An unusual winter concentration of endangered North Atlantic right whales in Cape Cod Bay prompted Massachusetts state officials and the National Marine Fisheries Service to order a three-month removal of trap and pot fishing gear in the region through April 30.

The emergency rule announced NMFS this week covers the Massachusetts Restricted Area Wedge where the gear closure is intended to reduce the risk of gear entanglement “when large numbers of whales are exiting Cape Cod Bay at the same time and place where fishermen are either fishing or may be staging their trap/pot fishing gear in preparation for the May 1 opening of federal waters in the Massachusetts Restricted Area,” according to the agency.

NMFS last imposed an similar emergency rule for the Massachusetts wedge area in April 2022. The Massachusetts Division of Marine Fisheries requested the NMFS action, as the state imposed its own state-waters seasonal restrictions effective Feb. 1.

“The purpose of these closures is to protect seasonal aggregations of right whales from potential entanglements in buoy lines,” according to state fisheries officials. “Compliance with these closures is critically important to state and federal right whale conservation strategies.”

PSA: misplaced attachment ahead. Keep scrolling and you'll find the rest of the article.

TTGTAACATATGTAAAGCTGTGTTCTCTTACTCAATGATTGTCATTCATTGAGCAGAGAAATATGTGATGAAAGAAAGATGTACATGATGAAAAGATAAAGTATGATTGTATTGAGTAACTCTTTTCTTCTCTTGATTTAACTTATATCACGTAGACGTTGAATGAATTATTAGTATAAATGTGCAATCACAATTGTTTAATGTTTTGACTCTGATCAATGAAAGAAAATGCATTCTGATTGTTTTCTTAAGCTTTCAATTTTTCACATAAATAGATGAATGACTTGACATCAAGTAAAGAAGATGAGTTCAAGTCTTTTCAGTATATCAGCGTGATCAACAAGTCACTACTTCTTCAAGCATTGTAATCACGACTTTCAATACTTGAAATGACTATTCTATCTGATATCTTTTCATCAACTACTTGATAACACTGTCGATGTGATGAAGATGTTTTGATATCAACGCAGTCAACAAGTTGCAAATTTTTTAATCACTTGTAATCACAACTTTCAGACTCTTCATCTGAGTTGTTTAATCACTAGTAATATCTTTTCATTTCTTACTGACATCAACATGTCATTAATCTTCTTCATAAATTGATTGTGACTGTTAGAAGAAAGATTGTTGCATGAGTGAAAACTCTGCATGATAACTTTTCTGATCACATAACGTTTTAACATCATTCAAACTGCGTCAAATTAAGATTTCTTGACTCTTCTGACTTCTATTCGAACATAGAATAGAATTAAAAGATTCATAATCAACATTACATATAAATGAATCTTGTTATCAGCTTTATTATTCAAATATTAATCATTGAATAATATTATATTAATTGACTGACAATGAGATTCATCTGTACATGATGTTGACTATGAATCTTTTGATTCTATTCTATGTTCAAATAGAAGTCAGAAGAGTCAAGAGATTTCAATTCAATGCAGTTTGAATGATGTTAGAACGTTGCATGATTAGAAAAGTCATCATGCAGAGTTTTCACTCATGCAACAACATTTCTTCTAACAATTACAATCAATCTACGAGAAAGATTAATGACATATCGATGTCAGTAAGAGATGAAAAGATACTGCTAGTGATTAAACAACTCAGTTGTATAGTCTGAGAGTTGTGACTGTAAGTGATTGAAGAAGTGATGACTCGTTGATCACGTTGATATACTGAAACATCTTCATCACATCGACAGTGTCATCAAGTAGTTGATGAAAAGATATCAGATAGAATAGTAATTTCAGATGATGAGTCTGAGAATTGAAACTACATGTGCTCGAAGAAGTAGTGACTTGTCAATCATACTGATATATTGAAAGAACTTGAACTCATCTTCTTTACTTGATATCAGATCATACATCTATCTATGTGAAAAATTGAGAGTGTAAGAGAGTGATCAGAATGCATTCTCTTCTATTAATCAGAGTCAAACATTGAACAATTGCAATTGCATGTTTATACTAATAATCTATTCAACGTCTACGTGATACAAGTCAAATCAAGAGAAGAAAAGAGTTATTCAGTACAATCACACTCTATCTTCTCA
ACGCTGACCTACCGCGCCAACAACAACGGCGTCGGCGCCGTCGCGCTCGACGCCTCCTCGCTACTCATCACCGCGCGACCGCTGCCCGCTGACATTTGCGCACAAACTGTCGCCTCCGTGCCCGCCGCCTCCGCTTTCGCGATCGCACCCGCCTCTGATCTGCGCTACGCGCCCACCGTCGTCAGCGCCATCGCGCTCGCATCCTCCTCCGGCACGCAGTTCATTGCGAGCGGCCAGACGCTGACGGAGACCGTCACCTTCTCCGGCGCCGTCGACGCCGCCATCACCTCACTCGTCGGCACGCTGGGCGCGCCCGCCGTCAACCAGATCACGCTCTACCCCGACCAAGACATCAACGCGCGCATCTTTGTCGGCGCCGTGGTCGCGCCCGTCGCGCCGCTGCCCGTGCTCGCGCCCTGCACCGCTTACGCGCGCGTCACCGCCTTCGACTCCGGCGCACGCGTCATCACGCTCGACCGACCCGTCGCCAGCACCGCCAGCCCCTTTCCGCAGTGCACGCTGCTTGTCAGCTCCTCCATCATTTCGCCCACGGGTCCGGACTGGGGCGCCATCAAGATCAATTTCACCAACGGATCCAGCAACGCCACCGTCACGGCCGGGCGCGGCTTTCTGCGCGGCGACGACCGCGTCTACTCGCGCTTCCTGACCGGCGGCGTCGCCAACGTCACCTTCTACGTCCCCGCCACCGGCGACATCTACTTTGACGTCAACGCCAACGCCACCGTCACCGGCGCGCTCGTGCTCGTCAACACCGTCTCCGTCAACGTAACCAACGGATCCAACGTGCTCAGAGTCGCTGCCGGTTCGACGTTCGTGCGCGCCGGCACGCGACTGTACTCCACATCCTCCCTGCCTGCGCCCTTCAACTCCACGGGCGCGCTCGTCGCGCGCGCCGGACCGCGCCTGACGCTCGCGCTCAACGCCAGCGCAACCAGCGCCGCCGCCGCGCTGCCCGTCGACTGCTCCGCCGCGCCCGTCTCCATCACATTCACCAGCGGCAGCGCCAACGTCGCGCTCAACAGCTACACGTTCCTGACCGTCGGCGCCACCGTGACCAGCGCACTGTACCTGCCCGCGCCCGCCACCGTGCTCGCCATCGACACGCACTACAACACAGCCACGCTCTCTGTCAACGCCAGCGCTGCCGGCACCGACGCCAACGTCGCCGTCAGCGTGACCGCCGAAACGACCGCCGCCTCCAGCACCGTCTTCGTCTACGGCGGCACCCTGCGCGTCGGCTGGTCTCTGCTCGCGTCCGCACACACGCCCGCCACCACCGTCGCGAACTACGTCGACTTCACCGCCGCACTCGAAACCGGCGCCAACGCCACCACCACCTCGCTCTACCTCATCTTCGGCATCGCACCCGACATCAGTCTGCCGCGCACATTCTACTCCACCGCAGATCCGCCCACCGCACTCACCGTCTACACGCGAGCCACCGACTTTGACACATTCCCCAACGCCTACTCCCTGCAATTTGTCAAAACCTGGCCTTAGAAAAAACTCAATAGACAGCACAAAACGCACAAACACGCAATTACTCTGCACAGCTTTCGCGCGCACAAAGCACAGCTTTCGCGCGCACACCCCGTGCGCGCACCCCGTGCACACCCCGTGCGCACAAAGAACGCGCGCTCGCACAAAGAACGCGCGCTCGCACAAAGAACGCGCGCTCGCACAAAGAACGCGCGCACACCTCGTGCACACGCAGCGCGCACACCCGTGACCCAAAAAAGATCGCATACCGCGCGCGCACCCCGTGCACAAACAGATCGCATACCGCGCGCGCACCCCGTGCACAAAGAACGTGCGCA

Massachusetts officials have been tracking an unusual mid-winter “feeding aggregation” of right whales in Cape Cod Bay, and alerting mariners about the risk of vessels colliding with the surface feeding animals while recommending a sharp lookout and limiting speed to less than 10 knots.

On Jan. 18 “the Center for Coastal Studies aerial survey team documented at least 27 right whales in lower and eastern Cape Cod Bay, which were surface and subsurface feeding,” according to the Division of Marine Fisheries. “A surface feeding aggregation of this size is typical in the spring but less commonly observed in the winter months.”

“Due to the early presence, behavior, and size of the aggregation, DMF is urging mariners to use extreme caution when transiting Cape Cod Bay. Zooplankton sampling indicates high concentrations at the surface that are expected to last a week or more.

"Although right whales will likely switch to feeding on zooplankton species closer to the seafloor, the current feeding behavior at the surface warrants vigilance from mariners.”


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Associate Editor Kirk Moore was a reporter for the Asbury Park Press for more than 30 years and a 25-year field editor for National Fisherman before joining our Commercial Marine editorial staff in 2015. He wrote several award-winning stories on marine, environmental, coastal and military issues that helped drive federal and state government policy changes. Moore was awarded the Online News Association 2011 Knight Award for Public Service for the “Barnegat Bay Under Stress,” 2010 series that led to the New Jersey state government’s restoration plan. He lives in West Creek, N.J.

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